If you’re planning to apply to competitive, well-known colleges, chances are your high school experience has been a successful one, in the way that high school success is usually defined. You’ve channeled your energy into getting good grades in challenging courses, pursuing extracurriculars, and competing for accolades. Your transcript and resume look good, and you’re known at your school as a high achiever.
When you’re used to receiving praise and other rewards for standing out from the rest of your high school class, that positive reinforcement becomes an everyday part of your life. Competitive colleges, however, are very different environments—they’re full of high achievers and talented students just like you, and inevitably, many whose talents exceed your own.
So what happens when it’s no longer a given that you’ll be at the top of your class? What do you do when school isn’t as easy anymore, praise and acclaim are harder to come by, or you no longer feel that your academic talents make you quite so special and unique among your peers?
It happened to me. Here’s what I learned about how to accept and appreciate myself for who I am and get comfortable with both my strengths and my weaknesses. Arriving at a college with an illustrious student body shook my sense of identity a little, but with some perspective, I was still able to have an exciting, fulfilling, and challenging college experience.
From Academic Star to Average Student: My Experience
Since I was a child, I always did well in school. Getting good grades, checking off all the requirements, and scoring well on standardized tests came very easily to me. I’ve never been perfect, and I struggled in my own ways, but school was a place where I was comfortably able to succeed and be recognized for my accomplishments.
This pattern continued in high school, where I successfully juggled challenging courses, a part-time job, and a full load of extracurriculars. It wasn’t always easy, but I certainly had an easier time than most of my peers. I had a reputation for being smart and talented, my teachers liked me, and people kept telling me that I had great potential.
My last semester of high school was full of recognition and celebration, attention and praise. I got into my dream college in the Early Decision round, so my exciting college plans were confirmed early on. I won awards, and then I won more awards for having won so many awards. I coasted through my last few classes and owned my AP exams. It was a heady time in my life.
Then I left my small town and headed to my Ivy League college. I was incredibly excited and absolutely ready to live more independently and explore new intellectual frontiers. I was also in for a rude awakening. As it turned out, once I set foot on campus, my high school accomplishments were no longer all that special—in fact, they were downright ordinary.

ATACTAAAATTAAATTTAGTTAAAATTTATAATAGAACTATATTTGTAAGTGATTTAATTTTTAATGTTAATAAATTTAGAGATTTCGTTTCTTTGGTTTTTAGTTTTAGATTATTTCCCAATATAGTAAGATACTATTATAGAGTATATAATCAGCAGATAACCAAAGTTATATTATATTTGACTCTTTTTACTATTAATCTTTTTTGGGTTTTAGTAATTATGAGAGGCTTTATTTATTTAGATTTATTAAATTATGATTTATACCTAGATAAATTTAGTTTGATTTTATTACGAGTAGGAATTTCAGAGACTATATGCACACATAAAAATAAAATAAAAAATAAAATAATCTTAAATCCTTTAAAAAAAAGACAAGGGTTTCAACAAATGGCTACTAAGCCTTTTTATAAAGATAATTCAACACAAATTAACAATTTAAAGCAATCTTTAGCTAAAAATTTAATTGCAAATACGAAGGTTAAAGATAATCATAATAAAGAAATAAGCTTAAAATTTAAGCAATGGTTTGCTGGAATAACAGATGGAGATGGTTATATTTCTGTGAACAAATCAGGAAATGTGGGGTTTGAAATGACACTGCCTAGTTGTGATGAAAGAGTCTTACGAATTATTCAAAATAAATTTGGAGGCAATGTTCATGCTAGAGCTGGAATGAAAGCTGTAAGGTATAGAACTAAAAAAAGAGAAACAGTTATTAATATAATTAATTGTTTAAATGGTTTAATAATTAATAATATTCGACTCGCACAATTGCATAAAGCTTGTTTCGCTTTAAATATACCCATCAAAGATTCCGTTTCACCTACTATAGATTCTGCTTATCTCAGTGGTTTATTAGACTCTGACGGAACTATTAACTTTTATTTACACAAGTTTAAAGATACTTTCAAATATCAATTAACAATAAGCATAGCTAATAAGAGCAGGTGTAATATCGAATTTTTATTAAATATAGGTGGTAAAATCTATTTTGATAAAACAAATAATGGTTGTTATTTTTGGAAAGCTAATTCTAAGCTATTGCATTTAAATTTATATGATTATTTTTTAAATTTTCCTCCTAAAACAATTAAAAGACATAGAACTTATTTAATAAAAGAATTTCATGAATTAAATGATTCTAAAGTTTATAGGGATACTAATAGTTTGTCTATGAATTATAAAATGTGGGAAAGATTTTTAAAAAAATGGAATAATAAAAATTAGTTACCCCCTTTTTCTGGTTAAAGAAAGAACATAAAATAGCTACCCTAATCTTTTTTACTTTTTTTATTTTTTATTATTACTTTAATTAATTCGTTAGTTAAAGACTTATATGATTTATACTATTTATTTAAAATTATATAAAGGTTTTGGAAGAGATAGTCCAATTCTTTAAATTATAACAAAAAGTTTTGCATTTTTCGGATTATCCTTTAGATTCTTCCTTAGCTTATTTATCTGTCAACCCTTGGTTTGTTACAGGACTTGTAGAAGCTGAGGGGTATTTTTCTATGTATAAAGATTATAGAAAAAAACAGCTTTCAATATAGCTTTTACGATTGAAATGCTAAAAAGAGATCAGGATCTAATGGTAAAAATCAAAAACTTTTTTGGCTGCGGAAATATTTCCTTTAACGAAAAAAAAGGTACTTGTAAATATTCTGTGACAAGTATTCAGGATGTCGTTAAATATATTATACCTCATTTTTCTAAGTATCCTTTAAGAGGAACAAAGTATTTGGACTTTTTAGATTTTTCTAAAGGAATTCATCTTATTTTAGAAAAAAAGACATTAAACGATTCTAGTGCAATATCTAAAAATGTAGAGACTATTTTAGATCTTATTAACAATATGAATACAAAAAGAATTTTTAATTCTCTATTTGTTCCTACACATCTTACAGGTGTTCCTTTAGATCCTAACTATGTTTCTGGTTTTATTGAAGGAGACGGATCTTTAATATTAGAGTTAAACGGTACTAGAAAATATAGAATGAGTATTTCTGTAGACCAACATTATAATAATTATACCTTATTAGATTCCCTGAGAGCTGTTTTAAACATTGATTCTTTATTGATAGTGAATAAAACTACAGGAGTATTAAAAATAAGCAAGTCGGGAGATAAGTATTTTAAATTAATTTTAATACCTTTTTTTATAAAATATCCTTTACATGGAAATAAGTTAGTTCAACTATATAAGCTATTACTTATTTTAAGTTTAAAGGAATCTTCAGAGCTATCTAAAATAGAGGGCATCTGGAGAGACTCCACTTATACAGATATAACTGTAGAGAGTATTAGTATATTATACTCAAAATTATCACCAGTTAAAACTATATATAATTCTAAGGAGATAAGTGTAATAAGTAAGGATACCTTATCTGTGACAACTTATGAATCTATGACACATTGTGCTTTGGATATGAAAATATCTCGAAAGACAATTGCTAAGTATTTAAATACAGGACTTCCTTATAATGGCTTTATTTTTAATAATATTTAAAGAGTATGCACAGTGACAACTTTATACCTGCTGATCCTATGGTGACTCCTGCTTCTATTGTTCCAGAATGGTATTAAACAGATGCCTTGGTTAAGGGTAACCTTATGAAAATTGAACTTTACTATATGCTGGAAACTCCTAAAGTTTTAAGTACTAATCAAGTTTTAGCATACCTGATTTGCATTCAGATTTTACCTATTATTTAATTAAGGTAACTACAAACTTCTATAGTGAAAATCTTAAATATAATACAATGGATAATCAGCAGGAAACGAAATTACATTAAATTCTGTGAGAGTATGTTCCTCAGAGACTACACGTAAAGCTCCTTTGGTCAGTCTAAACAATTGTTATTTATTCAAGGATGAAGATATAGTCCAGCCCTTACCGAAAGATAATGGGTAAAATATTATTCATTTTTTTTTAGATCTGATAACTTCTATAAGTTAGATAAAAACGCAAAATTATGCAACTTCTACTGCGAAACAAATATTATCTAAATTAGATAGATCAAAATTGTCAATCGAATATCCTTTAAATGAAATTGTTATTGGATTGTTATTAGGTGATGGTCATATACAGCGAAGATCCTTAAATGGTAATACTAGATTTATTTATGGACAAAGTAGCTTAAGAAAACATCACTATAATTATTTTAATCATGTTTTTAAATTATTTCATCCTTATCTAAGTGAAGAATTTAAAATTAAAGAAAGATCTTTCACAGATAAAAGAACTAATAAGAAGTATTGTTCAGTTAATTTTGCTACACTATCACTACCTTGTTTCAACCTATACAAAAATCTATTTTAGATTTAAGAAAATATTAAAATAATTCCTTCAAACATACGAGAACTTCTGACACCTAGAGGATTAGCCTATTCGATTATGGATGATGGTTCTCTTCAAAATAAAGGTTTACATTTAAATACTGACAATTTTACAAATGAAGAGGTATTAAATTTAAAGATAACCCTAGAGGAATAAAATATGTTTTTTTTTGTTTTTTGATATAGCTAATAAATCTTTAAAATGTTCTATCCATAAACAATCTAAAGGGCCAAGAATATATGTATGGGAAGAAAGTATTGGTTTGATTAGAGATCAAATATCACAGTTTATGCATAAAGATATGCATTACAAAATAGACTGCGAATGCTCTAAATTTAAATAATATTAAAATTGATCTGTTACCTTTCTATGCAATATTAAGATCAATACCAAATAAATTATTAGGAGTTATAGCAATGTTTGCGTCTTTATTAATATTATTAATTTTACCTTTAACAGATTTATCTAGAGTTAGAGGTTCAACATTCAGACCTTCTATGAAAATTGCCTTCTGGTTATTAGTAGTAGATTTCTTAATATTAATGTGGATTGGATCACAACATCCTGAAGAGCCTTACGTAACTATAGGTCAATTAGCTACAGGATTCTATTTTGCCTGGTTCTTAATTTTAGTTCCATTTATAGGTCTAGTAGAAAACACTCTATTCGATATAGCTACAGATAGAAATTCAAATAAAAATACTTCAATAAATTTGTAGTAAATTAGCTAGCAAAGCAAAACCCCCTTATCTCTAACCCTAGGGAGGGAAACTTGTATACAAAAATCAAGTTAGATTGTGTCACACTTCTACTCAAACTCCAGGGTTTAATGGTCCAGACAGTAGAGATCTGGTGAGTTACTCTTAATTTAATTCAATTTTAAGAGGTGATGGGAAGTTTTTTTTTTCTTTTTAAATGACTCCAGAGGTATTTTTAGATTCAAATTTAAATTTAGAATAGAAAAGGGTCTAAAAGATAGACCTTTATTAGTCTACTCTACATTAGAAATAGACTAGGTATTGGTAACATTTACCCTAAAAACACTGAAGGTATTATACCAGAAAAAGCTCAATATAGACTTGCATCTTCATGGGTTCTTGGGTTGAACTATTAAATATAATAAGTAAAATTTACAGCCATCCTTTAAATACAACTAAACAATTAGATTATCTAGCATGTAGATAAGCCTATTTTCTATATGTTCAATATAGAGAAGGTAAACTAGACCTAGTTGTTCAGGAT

Of course, I’d been aware that my future college was very selective, and that the people who attended it did all kinds of incredible things. I also knew that my high school had been a pretty average one, so students at other high schools might have had more opportunities than I did. However, theoretical knowledge wasn’t the same as actually encountering the evidence.
When new friends and classmates offhandedly mentioned their achievements, I was floored. When I watched others do truly amazing things in college that I hadn’t even dreamed of, I was humbled. And when it became clear that I was no longer among the very brightest lights in my class, I was frustrated—and a little confused. If I wasn’t the star student any more… who was I?
Big Fish, Meet Big Pond
You’ve probably heard the fish analogy used before to describe the difference between high school and college. In high school, I was a big fish in a small pond; I stood out, and I got attention because of that. In college, however, the pond expanded dramatically; it contained a lot more fish, and many of them were much bigger fish than me. I didn’t stand out anymore.
Such is the way of the world. Think about it this way: almost anywhere you attend, you’ll be among thousands of other undergraduates who chose and were chosen by that particular school. If you’re a good fit for the school, and they’re also good fits for the school, chances are you have some factors in common, meaning you may well find that your profile is fairly average among students at that college.
In that sense, it can actually be seen as a good thing for you to become a middle-of-the-road member of your college class. That can mean that you’ve aimed correctly and found a good match for you, a college where you can easily fit in. (Being a substantially stronger or weaker student than the rest of your class comes with its own problems.)